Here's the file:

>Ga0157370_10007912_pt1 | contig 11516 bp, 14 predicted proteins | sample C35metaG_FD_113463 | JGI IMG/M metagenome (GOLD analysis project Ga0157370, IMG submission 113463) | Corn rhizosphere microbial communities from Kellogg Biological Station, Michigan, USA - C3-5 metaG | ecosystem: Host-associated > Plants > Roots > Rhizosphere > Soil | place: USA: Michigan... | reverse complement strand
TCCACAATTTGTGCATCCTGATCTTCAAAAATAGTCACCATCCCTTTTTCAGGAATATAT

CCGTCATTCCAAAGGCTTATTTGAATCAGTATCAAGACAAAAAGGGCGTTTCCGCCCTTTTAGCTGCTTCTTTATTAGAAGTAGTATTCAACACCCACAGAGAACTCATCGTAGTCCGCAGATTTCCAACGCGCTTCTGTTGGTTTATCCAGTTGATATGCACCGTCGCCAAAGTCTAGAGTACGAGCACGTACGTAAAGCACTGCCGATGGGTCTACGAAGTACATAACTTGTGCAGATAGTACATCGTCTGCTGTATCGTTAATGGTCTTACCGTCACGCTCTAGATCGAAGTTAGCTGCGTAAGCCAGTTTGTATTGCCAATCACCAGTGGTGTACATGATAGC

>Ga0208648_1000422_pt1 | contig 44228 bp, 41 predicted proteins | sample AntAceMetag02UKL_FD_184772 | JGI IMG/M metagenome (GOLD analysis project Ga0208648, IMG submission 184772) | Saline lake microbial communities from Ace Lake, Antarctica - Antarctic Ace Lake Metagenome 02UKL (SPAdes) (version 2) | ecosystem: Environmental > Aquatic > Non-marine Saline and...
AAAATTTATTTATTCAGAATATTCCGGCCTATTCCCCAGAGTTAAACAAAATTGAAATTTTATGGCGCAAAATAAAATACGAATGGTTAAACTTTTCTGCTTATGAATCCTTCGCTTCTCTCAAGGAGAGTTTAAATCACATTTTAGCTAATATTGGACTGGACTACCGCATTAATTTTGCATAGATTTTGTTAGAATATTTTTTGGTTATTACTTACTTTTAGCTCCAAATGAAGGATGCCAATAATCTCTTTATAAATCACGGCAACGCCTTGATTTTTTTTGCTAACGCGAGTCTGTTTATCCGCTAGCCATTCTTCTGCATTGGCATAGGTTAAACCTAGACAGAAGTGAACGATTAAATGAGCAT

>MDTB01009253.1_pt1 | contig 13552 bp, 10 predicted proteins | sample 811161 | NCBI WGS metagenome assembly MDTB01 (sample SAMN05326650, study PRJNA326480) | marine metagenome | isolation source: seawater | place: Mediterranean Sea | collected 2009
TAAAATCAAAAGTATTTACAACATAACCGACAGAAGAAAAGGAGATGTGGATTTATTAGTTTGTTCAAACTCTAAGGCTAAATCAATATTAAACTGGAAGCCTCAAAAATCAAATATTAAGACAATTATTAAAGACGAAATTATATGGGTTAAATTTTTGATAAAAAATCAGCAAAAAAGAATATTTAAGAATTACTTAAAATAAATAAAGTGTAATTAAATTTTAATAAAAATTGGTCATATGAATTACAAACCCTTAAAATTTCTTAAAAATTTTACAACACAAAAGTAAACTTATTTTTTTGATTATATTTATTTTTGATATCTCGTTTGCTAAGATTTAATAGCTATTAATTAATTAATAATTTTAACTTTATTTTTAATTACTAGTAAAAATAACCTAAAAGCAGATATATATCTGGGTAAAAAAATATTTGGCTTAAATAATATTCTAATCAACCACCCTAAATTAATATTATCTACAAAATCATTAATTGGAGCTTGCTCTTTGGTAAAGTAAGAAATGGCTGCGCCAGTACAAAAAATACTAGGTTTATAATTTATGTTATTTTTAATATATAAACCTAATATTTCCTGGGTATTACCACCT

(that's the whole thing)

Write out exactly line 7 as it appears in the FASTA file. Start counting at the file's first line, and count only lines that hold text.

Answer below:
TAAAATCAAAAGTATTTACAACATAACCGACAGAAGAAAAGGAGATGTGGATTTATTAGTTTGTTCAAACTCTAAGGCTAAATCAATATTAAACTGGAAGCCTCAAAAATCAAATATTAAGACAATTATTAAAGACGAAATTATATGGGTTAAATTTTTGATAAAAAATCAGCAAAAAAGAATATTTAAGAATTACTTAAAATAAATAAAGTGTAATTAAATTTTAATAAAAATTGGTCATATGAATTACAAACCCTTAAAATTTCTTAAAAATTTTACAACACAAAAGTAAACTTATTTTTTTGATTATATTTATTTTTGATATCTCGTTTGCTAAGATTTAATAGCTATTAATTAATTAATAATTTTAACTTTATTTTTAATTACTAGTAAAAATAACCTAAAAGCAGATATATATCTGGGTAAAAAAATATTTGGCTTAAATAATATTCTAATCAACCACCCTAAATTAATATTATCTACAAAATCATTAATTGGAGCTTGCTCTTTGGTAAAGTAAGAAATGGCTGCGCCAGTACAAAAAATACTAGGTTTATAATTTATGTTATTTTTAATATATAAACCTAATATTTCCTGGGTATTACCACCT